An Interview With Agi&Sam
Agi&Sam are Agape Mdumulla and Sam Cotton, an eclectic menswear duo based in London. At Vauxhall Fashion Scout Menswear Day, the pair will present their new collection and are hoping to ruffle a few feathers with a bold and innovative approach to men’s fashion. This week, I paid a visit to their Dalston studio to find out a little more about their inspiration, ideas and aspirations for the collection entitled The Native American Colonisation of European States. I was bowled over by a refreshing mix of tongue-in-cheek pop culture and anthropological references, innovative textures and hazardous prints.
For those who don’t know much about the label, can you tell us a little about how Agi&Sam came about?
S – Agi and I met whilst working in Alexander McQueen. Agi had just moved to London from Manchester after finishing his degree in Fashion and I had been Interning after graduating from Lincoln University, studying Illustration.
A – Working for McQueen taught us so much about creating stories for a collection, the importance of attention to detail and research, and we worked with some incredibly talented people. After leaving, we each worked on our own projects but realised we wanted to fill a gap in the market. We wanted to make menswear which, like high-end labels Dries and McQueen, is intelligently designed. At the same time we wanted to focus on well made separates which are insightful yet affordable. It’s also great to work for ourselves!
How does working in the E8 postcode inform your work, if at all?
A – We’ve both lived here for two years and are pretty influenced by our surroundings. East London is a bit of a bubble and there’s an experimental way of dressing here, which you forget sometimes when you go elsewhere.
S – After working in the fashion industry for most of our careers we don’t like to take ourselves too seriously though, we like to keep it light-hearted.
The Native American Colonisation of European States is the title of the new collection. What’s the premise?
A – The title refers to the late 19th century, when European settlers colonised North America. We both associate with the Native American way of life and their ideals and wanted to make a collection which asked ‘what would happen if we turned it the other way around, and Native Americans populated Europe?’ So we’ve been researching a lot of Victorian styling, as well as Native American garments and techniques and taken that as a starting point.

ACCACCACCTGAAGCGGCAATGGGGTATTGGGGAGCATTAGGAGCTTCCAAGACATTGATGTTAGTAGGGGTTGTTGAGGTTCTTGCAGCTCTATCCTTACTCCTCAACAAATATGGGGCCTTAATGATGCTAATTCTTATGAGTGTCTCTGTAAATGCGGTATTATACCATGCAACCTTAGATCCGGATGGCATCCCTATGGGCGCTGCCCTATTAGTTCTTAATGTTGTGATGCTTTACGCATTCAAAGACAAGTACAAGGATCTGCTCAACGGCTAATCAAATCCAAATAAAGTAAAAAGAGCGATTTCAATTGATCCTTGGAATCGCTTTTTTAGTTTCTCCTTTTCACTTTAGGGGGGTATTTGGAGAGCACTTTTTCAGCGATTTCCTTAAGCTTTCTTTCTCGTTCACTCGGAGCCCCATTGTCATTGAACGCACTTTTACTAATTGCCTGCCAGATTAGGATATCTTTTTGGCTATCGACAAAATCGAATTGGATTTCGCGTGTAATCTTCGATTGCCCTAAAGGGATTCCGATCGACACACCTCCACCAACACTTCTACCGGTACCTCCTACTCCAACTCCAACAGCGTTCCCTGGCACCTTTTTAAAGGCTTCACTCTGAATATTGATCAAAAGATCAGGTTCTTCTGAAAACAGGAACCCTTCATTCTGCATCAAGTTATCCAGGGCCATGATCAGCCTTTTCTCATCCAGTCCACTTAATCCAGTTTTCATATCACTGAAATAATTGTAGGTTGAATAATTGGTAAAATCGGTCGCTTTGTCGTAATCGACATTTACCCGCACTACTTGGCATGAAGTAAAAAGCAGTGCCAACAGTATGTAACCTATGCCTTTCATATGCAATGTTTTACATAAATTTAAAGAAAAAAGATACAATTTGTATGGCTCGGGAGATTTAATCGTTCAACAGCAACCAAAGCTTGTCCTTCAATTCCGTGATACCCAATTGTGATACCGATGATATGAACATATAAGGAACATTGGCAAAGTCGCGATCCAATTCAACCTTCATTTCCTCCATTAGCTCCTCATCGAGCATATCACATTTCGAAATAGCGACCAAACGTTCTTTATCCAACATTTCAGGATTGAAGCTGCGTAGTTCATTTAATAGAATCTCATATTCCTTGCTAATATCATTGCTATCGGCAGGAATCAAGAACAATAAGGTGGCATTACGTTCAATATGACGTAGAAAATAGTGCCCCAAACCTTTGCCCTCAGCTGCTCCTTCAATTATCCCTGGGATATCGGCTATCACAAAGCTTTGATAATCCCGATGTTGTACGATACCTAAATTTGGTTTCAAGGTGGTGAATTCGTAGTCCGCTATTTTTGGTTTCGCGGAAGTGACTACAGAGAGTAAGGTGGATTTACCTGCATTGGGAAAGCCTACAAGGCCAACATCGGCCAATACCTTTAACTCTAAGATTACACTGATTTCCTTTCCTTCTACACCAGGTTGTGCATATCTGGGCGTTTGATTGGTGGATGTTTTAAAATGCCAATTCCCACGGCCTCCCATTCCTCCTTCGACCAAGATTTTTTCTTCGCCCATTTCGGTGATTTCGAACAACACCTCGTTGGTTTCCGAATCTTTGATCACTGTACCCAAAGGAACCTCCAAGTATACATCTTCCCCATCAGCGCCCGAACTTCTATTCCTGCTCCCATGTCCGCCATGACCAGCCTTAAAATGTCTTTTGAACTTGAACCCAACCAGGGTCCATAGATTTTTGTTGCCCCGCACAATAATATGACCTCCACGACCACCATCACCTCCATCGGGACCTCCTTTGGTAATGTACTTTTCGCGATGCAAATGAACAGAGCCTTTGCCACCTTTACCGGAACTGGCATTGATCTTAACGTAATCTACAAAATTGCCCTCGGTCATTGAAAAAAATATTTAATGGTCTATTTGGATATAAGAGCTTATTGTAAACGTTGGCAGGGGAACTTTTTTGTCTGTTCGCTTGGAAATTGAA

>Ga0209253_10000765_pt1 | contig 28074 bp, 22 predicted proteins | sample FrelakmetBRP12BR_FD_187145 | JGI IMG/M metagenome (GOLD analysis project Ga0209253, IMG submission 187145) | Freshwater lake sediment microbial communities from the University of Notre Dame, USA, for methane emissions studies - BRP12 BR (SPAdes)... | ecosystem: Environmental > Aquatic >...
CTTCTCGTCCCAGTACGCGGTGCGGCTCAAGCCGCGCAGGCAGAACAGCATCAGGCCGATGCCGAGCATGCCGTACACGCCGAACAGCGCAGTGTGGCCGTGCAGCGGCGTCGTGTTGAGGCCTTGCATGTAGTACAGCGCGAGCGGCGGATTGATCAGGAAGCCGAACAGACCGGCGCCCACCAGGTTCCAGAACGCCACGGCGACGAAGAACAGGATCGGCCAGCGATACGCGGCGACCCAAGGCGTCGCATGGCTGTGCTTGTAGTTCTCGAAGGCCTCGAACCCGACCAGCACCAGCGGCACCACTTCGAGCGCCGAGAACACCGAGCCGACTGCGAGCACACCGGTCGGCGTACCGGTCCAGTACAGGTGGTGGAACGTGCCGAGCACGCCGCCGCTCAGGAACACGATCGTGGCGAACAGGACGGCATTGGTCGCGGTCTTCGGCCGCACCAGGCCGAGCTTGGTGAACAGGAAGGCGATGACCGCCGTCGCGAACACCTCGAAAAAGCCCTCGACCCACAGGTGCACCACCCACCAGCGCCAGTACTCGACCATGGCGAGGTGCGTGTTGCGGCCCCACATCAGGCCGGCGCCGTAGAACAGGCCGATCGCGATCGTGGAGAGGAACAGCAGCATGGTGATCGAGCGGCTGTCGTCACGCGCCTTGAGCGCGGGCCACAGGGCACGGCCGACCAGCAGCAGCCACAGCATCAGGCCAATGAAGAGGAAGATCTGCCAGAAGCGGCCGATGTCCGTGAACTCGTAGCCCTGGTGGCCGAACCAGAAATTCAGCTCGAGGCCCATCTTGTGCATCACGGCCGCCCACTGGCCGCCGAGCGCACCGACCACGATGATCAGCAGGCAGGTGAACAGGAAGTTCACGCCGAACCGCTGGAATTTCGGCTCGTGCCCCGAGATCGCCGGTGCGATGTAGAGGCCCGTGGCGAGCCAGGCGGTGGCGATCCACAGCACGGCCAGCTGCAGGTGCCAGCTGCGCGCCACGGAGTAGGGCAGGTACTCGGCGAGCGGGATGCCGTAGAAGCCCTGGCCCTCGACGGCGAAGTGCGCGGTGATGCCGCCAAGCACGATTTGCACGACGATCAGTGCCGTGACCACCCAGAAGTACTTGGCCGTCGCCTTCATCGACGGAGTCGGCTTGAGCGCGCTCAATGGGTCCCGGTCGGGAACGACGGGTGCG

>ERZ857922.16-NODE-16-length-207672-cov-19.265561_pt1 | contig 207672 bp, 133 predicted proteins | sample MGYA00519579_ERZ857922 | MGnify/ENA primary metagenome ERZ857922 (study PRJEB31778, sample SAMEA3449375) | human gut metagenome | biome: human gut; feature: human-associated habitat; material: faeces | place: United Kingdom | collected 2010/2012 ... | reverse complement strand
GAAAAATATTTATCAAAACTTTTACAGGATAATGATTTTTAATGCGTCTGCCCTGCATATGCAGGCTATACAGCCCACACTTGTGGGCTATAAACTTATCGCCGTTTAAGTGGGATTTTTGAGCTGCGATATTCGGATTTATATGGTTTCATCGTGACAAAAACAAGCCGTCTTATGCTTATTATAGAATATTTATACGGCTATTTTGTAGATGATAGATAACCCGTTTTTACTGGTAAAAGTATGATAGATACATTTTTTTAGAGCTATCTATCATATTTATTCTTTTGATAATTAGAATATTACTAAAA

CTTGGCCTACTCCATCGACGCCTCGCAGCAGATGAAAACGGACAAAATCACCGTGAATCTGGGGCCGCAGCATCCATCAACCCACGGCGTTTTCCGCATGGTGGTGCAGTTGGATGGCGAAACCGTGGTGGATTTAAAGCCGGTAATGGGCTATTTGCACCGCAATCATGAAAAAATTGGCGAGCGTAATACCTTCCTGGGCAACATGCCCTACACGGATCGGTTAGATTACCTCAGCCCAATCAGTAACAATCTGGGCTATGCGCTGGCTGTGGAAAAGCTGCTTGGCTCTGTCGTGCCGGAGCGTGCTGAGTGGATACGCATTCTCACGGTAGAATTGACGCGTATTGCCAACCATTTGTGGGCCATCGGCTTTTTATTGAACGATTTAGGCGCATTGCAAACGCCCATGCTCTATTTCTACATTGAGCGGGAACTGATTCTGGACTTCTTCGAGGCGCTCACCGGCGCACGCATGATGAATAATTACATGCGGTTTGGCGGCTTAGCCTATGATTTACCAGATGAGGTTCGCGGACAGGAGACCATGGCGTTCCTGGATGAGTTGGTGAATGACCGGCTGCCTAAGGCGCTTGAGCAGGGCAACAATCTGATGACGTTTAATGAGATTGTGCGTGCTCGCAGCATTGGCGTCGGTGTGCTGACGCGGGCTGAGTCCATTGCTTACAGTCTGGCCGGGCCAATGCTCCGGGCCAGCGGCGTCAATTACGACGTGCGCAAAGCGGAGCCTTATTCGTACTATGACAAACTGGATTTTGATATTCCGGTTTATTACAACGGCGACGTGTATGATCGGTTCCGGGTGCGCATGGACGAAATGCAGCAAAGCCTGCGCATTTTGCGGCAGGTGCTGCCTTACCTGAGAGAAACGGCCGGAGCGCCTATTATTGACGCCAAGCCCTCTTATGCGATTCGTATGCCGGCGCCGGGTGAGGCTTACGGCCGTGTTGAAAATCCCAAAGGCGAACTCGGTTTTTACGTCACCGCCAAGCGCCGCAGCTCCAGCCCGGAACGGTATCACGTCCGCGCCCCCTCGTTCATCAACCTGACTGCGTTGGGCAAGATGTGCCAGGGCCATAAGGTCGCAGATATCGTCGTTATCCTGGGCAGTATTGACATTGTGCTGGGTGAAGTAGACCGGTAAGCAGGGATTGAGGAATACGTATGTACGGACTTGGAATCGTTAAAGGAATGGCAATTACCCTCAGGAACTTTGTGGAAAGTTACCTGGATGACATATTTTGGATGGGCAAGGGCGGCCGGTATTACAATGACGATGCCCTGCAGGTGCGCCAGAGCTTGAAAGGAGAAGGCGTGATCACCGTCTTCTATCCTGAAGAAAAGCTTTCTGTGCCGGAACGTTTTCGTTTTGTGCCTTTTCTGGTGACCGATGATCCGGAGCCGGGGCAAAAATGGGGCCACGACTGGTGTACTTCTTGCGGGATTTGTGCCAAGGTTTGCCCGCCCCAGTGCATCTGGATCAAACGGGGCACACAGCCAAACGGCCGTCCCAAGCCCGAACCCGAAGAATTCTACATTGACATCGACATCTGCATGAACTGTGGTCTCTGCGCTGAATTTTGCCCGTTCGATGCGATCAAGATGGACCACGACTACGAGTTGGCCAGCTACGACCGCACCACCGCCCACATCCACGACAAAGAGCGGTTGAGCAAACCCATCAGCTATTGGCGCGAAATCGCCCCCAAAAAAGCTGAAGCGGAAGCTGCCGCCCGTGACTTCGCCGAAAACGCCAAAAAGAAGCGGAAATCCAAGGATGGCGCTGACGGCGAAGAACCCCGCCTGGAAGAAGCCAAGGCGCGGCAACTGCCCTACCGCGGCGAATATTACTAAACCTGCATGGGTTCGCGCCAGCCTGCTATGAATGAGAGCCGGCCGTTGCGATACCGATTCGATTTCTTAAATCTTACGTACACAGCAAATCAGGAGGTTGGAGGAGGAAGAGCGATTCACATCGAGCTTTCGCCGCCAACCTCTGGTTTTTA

Describe what has inspired the looks we will be seeing next Wednesday?
A – We have been working with this ‘dead bodies’ print, it is a direct reference from a 1960’s Wild West film we came across called Once Upon a Time in the West by Sergio Leone.
S – We actually discovered the movie after watching an Arcade Fire music video inspired by the film. There’s a scene where a family are killed by outlaws and their dead bodies are laid out in a line. It sounds quite dark but there is something quite beautiful about it. The illustration is quite naïve and childlike using the ‘dead bodies’ image to form a pattern. That’s kind of how we work, taking tiny bits of inspiration from things we encounter day-to-day. We might not reference these things directly but there’s always meaning behind what we make.
You really have a talent for styling and combining playful items and accessories. Without giving too much away, can you give us a little taster for what to expect at Vauxhall Fashion Scout?
S – Print is a really important part of this collection. Print, on print, on print. Every piece in the collection has taken loads of research to produce.
Sam shows me a hazy and richly colour-saturated Gerhard Richter-esque shirt fabric.
S – This print was made from a Native American coat. The pattern has been blurred and reproduced and we’ve altered the saturation of colours to create something more contemporary.
A – We’re merging Native American and European, both literally and conceptually. There are a few showpieces, but we wanted to keep it wearable and stay away from clichés.
It’s really interesting that there are so many different levels to this collection. I’ve noticed that you seem to play with illusions a lot…
S – In terms of printing technique we are trying to do things which haven’t been done before with this collection and we want to be revolutionary in our approach. Digital print is so clean and sharp that we wanted to come up with cool ways of working with it, in a way which it might not have been intended. We’ve experimented with texture, digitally printing faux-wool effects. With this collection we are trying to create something fun.
A –The garments themselves have been designed to look very simple. We wanted to use minimal topstitching and take out seams to strip the garments to the bare minimum… in part to translate to the Native American ideologies but also to not obstruct the flow of the print.
Obviously you’re really excited about launching the brand at Vauxhall Fashion Scout, do you think menswear is going through a bit of a renaissance in London?
A – There have always been talented Menswear designers around and I don’t know when or why it’s happened but there has been a shift in interest recently, especially in London.
S – There are a lot of new, young designers, especially women, who are getting into Menswear and I think this is bringing a lot of new approaches and possibilities with it. It’s a good time for us to be doing what we do.
Agi&Sam present The Native American Colonisation of European States at Vauxhall Fashion Scout on Wednesday 22 September 13.00 – 16.00.
By Alex Fynn O’Neill